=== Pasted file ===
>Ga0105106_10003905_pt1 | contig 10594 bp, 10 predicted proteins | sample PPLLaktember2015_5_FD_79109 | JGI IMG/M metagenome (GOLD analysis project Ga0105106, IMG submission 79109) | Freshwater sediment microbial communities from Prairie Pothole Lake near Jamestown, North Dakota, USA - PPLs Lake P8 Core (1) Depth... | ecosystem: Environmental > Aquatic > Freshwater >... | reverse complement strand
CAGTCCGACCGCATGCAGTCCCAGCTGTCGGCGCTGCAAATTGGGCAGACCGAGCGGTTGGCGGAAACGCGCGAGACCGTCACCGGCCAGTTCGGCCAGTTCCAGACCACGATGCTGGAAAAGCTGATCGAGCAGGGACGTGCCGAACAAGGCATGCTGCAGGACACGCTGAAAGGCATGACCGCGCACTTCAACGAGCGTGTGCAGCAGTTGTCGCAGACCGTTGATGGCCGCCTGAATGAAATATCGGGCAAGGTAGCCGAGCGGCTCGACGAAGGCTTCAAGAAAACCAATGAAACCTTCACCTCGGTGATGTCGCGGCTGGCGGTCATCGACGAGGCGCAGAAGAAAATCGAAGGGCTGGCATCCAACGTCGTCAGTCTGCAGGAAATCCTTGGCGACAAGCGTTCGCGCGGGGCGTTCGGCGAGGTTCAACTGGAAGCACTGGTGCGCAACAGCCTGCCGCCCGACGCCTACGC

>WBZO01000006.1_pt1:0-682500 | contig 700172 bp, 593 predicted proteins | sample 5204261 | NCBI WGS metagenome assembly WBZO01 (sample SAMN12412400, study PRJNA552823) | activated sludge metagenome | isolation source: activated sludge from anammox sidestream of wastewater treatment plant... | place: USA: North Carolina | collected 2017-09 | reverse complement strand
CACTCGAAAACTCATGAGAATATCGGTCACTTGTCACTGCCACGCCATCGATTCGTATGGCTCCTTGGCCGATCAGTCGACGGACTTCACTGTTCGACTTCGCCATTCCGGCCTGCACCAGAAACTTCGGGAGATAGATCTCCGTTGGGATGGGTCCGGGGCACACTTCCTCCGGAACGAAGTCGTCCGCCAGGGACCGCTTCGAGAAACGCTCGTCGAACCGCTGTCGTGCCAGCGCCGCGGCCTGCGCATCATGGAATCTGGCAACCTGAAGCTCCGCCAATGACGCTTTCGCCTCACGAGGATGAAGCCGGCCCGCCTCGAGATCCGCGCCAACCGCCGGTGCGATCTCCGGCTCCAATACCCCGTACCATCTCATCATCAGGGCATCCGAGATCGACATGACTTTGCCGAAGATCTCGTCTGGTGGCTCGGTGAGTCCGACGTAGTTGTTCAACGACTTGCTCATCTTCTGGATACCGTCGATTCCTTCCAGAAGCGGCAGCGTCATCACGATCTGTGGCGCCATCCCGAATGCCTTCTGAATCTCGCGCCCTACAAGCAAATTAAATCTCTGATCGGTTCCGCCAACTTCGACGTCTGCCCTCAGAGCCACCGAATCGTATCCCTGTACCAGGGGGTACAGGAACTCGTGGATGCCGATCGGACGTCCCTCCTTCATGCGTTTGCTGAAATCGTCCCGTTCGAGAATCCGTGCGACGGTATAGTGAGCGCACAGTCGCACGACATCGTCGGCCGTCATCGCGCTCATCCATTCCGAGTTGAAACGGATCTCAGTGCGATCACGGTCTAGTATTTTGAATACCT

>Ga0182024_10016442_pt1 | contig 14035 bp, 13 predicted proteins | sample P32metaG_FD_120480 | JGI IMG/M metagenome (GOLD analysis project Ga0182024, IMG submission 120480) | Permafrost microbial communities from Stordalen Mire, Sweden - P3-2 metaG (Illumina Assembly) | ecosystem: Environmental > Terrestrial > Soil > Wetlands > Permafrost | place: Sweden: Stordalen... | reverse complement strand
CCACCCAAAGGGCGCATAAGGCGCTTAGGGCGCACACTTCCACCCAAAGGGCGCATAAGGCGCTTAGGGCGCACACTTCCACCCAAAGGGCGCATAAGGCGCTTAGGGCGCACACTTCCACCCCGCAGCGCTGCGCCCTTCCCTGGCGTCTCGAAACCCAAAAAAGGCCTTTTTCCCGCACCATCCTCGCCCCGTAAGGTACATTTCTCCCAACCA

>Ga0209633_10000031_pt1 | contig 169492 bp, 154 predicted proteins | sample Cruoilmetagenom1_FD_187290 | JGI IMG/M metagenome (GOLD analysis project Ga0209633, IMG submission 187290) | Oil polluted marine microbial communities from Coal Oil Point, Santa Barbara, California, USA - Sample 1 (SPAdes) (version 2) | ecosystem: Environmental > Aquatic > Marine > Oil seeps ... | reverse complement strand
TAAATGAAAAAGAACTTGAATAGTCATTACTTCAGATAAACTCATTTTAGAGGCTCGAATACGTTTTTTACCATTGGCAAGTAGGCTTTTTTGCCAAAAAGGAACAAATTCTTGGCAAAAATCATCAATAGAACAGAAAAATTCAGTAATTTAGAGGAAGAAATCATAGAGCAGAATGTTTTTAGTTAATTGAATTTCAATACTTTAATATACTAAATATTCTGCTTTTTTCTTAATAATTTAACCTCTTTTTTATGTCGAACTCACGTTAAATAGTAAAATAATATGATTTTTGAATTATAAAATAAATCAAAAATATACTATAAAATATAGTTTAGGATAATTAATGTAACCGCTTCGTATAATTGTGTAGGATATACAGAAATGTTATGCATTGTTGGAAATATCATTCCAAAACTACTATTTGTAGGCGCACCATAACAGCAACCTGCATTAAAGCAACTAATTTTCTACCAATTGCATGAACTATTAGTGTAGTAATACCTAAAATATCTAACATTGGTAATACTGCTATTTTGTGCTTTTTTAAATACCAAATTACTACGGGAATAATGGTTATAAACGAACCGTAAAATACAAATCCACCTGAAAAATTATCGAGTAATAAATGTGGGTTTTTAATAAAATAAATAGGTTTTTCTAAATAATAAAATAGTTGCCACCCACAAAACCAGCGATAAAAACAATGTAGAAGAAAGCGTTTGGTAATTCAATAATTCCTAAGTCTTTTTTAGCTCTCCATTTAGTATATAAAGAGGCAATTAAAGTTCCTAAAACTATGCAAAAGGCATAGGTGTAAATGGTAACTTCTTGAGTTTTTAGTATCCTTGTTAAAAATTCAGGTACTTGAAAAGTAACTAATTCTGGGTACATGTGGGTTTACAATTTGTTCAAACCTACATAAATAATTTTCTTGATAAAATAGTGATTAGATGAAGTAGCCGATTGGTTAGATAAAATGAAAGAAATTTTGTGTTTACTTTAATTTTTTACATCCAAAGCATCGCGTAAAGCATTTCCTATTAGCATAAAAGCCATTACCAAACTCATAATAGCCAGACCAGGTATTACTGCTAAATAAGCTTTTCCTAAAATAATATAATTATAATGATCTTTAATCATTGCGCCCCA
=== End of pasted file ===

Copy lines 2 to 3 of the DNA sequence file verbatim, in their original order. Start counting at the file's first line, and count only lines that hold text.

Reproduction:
CAGTCCGACCGCATGCAGTCCCAGCTGTCGGCGCTGCAAATTGGGCAGACCGAGCGGTTGGCGGAAACGCGCGAGACCGTCACCGGCCAGTTCGGCCAGTTCCAGACCACGATGCTGGAAAAGCTGATCGAGCAGGGACGTGCCGAACAAGGCATGCTGCAGGACACGCTGAAAGGCATGACCGCGCACTTCAACGAGCGTGTGCAGCAGTTGTCGCAGACCGTTGATGGCCGCCTGAATGAAATATCGGGCAAGGTAGCCGAGCGGCTCGACGAAGGCTTCAAGAAAACCAATGAAACCTTCACCTCGGTGATGTCGCGGCTGGCGGTCATCGACGAGGCGCAGAAGAAAATCGAAGGGCTGGCATCCAACGTCGTCAGTCTGCAGGAAATCCTTGGCGACAAGCGTTCGCGCGGGGCGTTCGGCGAGGTTCAACTGGAAGCACTGGTGCGCAACAGCCTGCCGCCCGACGCCTACGC

>WBZO01000006.1_pt1:0-682500 | contig 700172 bp, 593 predicted proteins | sample 5204261 | NCBI WGS metagenome assembly WBZO01 (sample SAMN12412400, study PRJNA552823) | activated sludge metagenome | isolation source: activated sludge from anammox sidestream of wastewater treatment plant... | place: USA: North Carolina | collected 2017-09 | reverse complement strand